The Sacramento Mountains are located in south-central New Mexico and comprise one of the southernmost ranges of the Rocky Mountains. The Sacramentos rise sharply out of the surrounding high desert creating a unique geographic setting.
The western edge of the main section of the Sacramento Mountains forms a series of dramatic escarpments leading up to a high ridge, which includes the highest named point in the range, Cathey Peak, 9,645 feet (2,940 m). From this ridge the mountains slope gently down to the east, merging gradually with the plains to the west of Artesia NM.
There are actually two unnamed high points of the range, both approx 9,695 ft.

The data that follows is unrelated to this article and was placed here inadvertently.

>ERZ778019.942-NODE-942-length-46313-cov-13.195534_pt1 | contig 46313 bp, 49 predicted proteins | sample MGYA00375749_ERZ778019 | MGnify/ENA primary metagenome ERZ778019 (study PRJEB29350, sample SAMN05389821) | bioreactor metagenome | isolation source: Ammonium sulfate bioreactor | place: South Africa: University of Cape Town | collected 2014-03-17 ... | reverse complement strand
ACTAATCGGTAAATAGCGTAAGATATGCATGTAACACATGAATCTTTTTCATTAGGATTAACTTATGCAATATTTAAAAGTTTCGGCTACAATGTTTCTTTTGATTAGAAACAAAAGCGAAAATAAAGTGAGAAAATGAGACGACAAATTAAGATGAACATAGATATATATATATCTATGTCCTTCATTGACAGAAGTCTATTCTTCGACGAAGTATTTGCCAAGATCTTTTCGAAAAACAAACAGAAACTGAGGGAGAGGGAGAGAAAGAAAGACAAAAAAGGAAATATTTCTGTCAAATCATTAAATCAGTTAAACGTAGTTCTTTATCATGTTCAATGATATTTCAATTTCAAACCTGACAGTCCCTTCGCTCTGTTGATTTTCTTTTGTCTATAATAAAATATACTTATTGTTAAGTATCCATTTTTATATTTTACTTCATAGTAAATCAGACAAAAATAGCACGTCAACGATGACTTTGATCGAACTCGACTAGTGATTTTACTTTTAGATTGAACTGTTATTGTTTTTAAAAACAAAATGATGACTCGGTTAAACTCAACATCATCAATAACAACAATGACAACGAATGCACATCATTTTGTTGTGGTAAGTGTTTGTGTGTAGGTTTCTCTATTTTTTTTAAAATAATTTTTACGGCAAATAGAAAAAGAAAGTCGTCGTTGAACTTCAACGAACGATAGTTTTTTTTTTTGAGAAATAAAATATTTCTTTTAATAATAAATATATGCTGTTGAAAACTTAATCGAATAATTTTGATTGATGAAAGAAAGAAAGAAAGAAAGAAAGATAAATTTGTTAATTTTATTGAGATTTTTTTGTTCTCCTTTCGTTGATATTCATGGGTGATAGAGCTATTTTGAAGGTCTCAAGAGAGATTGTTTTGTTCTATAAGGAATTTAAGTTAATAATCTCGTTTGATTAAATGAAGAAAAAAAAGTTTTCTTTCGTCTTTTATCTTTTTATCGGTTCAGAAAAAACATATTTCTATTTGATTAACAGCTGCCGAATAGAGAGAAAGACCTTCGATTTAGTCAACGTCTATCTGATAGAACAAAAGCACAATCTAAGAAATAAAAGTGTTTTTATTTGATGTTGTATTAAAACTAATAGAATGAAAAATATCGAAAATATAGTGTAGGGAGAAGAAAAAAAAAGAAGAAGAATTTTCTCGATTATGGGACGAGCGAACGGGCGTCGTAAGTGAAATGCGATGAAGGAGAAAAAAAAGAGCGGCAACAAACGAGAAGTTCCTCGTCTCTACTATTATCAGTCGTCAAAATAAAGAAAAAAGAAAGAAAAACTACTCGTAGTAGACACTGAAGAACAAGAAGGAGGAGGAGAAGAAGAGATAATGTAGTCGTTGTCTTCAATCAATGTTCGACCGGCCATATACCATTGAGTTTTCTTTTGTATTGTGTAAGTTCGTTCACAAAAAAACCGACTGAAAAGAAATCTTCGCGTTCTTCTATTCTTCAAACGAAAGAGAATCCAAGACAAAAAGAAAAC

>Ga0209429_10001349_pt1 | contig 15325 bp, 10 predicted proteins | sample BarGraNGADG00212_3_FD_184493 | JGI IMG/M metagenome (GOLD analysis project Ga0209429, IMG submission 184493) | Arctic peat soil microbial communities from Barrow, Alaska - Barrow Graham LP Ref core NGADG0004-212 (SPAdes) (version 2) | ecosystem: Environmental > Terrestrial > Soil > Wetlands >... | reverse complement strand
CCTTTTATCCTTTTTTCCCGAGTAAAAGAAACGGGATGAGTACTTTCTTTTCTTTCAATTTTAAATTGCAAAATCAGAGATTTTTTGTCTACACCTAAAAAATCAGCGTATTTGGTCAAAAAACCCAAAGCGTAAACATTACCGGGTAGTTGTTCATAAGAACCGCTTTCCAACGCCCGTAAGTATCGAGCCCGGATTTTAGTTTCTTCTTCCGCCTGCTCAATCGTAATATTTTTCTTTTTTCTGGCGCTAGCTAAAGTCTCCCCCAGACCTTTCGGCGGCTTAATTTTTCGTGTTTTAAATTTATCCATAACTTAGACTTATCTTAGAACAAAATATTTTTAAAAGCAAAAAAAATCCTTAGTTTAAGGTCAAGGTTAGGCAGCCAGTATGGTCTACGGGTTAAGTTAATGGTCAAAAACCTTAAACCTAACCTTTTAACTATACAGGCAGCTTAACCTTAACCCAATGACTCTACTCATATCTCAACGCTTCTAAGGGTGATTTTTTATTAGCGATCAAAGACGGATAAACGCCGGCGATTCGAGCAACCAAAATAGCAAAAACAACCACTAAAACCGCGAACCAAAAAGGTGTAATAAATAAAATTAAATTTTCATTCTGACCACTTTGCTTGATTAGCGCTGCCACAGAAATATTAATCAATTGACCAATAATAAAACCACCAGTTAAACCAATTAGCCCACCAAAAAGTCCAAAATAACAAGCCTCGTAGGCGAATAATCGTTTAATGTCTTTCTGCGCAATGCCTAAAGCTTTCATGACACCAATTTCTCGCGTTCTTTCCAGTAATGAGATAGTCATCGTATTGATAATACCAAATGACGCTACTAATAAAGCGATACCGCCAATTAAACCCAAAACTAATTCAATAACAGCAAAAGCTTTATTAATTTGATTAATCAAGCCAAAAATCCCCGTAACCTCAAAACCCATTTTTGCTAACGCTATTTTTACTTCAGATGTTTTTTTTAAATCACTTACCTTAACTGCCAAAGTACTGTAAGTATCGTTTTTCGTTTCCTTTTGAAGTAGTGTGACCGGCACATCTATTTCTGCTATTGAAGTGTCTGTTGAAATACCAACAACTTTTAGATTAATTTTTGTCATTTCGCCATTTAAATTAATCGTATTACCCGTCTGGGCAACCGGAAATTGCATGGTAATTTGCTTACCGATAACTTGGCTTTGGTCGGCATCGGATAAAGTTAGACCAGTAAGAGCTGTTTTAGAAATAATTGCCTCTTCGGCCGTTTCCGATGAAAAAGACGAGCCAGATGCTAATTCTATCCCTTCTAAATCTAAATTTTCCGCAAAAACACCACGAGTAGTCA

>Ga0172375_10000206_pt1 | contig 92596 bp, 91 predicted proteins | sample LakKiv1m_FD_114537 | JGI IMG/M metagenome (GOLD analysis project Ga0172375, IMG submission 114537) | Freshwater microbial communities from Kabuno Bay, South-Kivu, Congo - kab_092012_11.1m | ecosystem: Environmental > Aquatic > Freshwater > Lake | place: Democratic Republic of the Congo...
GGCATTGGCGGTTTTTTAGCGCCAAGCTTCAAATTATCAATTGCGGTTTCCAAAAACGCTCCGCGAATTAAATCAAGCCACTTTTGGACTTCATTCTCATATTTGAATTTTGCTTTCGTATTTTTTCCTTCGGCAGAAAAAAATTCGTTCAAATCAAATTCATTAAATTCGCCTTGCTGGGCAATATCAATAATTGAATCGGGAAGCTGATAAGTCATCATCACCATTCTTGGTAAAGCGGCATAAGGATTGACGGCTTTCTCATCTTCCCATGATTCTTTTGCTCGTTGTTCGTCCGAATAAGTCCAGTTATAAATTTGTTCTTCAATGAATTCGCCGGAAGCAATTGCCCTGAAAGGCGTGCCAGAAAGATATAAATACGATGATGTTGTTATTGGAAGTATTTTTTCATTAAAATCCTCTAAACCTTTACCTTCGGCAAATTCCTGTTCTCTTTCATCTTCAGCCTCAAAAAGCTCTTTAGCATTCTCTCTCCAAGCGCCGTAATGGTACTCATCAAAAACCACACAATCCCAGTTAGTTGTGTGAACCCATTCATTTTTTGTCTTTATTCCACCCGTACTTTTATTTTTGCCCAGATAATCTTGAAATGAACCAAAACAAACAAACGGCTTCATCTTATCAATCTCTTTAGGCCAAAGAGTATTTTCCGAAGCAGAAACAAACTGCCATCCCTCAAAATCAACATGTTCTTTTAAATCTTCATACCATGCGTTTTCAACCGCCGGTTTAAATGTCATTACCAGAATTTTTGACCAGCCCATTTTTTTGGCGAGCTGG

The range is a wide, gently east-dipping fault block, made up almost entirely of limestone. Gypsum deposits washed from the range are a main source of the gypsum sand that makes up the dunes in White Sands National Monument. The Sacramento Mountains form the easternmost part of the rift system centered on the rift valley of the Rio Grande. The rock strata in the Sacramentos were originally contiguous with those of the San Andres Mountains on the other side of the Tularosa Basin, and have been separated because of down-faulting of the basin. Unlike the Sacramento Mountains, the neighboring Sierra Blanca are an extrusive igneous complex.